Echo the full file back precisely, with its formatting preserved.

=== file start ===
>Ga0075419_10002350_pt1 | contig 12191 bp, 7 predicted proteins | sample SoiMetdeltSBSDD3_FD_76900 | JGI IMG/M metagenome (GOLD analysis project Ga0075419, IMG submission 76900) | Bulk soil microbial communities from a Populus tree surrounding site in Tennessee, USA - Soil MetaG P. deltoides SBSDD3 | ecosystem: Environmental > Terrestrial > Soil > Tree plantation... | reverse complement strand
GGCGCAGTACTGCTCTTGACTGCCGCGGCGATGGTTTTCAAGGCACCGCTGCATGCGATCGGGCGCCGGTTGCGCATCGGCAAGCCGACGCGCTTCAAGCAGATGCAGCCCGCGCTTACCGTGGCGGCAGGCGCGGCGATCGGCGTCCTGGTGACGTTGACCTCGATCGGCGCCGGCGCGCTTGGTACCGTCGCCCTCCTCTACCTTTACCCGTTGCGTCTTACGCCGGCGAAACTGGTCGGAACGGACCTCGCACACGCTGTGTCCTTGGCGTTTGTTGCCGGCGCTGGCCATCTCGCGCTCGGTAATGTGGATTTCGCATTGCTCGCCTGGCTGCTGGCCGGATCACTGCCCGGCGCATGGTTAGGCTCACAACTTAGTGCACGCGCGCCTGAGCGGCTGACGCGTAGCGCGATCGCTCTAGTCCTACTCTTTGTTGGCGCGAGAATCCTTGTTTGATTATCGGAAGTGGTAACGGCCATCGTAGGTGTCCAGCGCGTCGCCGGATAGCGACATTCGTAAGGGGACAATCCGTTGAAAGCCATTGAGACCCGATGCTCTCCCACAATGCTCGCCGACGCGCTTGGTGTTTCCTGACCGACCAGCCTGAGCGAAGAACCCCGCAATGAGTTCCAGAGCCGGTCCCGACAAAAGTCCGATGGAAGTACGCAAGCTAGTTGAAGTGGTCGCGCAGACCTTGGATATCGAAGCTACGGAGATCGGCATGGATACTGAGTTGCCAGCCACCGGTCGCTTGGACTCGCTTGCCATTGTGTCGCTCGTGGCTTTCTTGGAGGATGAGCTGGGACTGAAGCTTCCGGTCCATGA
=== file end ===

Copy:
>Ga0075419_10002350_pt1 | contig 12191 bp, 7 predicted proteins | sample SoiMetdeltSBSDD3_FD_76900 | JGI IMG/M metagenome (GOLD analysis project Ga0075419, IMG submission 76900) | Bulk soil microbial communities from a Populus tree surrounding site in Tennessee, USA - Soil MetaG P. deltoides SBSDD3 | ecosystem: Environmental > Terrestrial > Soil > Tree plantation... | reverse complement strand
GGCGCAGTACTGCTCTTGACTGCCGCGGCGATGGTTTTCAAGGCACCGCTGCATGCGATCGGGCGCCGGTTGCGCATCGGCAAGCCGACGCGCTTCAAGCAGATGCAGCCCGCGCTTACCGTGGCGGCAGGCGCGGCGATCGGCGTCCTGGTGACGTTGACCTCGATCGGCGCCGGCGCGCTTGGTACCGTCGCCCTCCTCTACCTTTACCCGTTGCGTCTTACGCCGGCGAAACTGGTCGGAACGGACCTCGCACACGCTGTGTCCTTGGCGTTTGTTGCCGGCGCTGGCCATCTCGCGCTCGGTAATGTGGATTTCGCATTGCTCGCCTGGCTGCTGGCCGGATCACTGCCCGGCGCATGGTTAGGCTCACAACTTAGTGCACGCGCGCCTGAGCGGCTGACGCGTAGCGCGATCGCTCTAGTCCTACTCTTTGTTGGCGCGAGAATCCTTGTTTGATTATCGGAAGTGGTAACGGCCATCGTAGGTGTCCAGCGCGTCGCCGGATAGCGACATTCGTAAGGGGACAATCCGTTGAAAGCCATTGAGACCCGATGCTCTCCCACAATGCTCGCCGACGCGCTTGGTGTTTCCTGACCGACCAGCCTGAGCGAAGAACCCCGCAATGAGTTCCAGAGCCGGTCCCGACAAAAGTCCGATGGAAGTACGCAAGCTAGTTGAAGTGGTCGCGCAGACCTTGGATATCGAAGCTACGGAGATCGGCATGGATACTGAGTTGCCAGCCACCGGTCGCTTGGACTCGCTTGCCATTGTGTCGCTCGTGGCTTTCTTGGAGGATGAGCTGGGACTGAAGCTTCCGGTCCATGA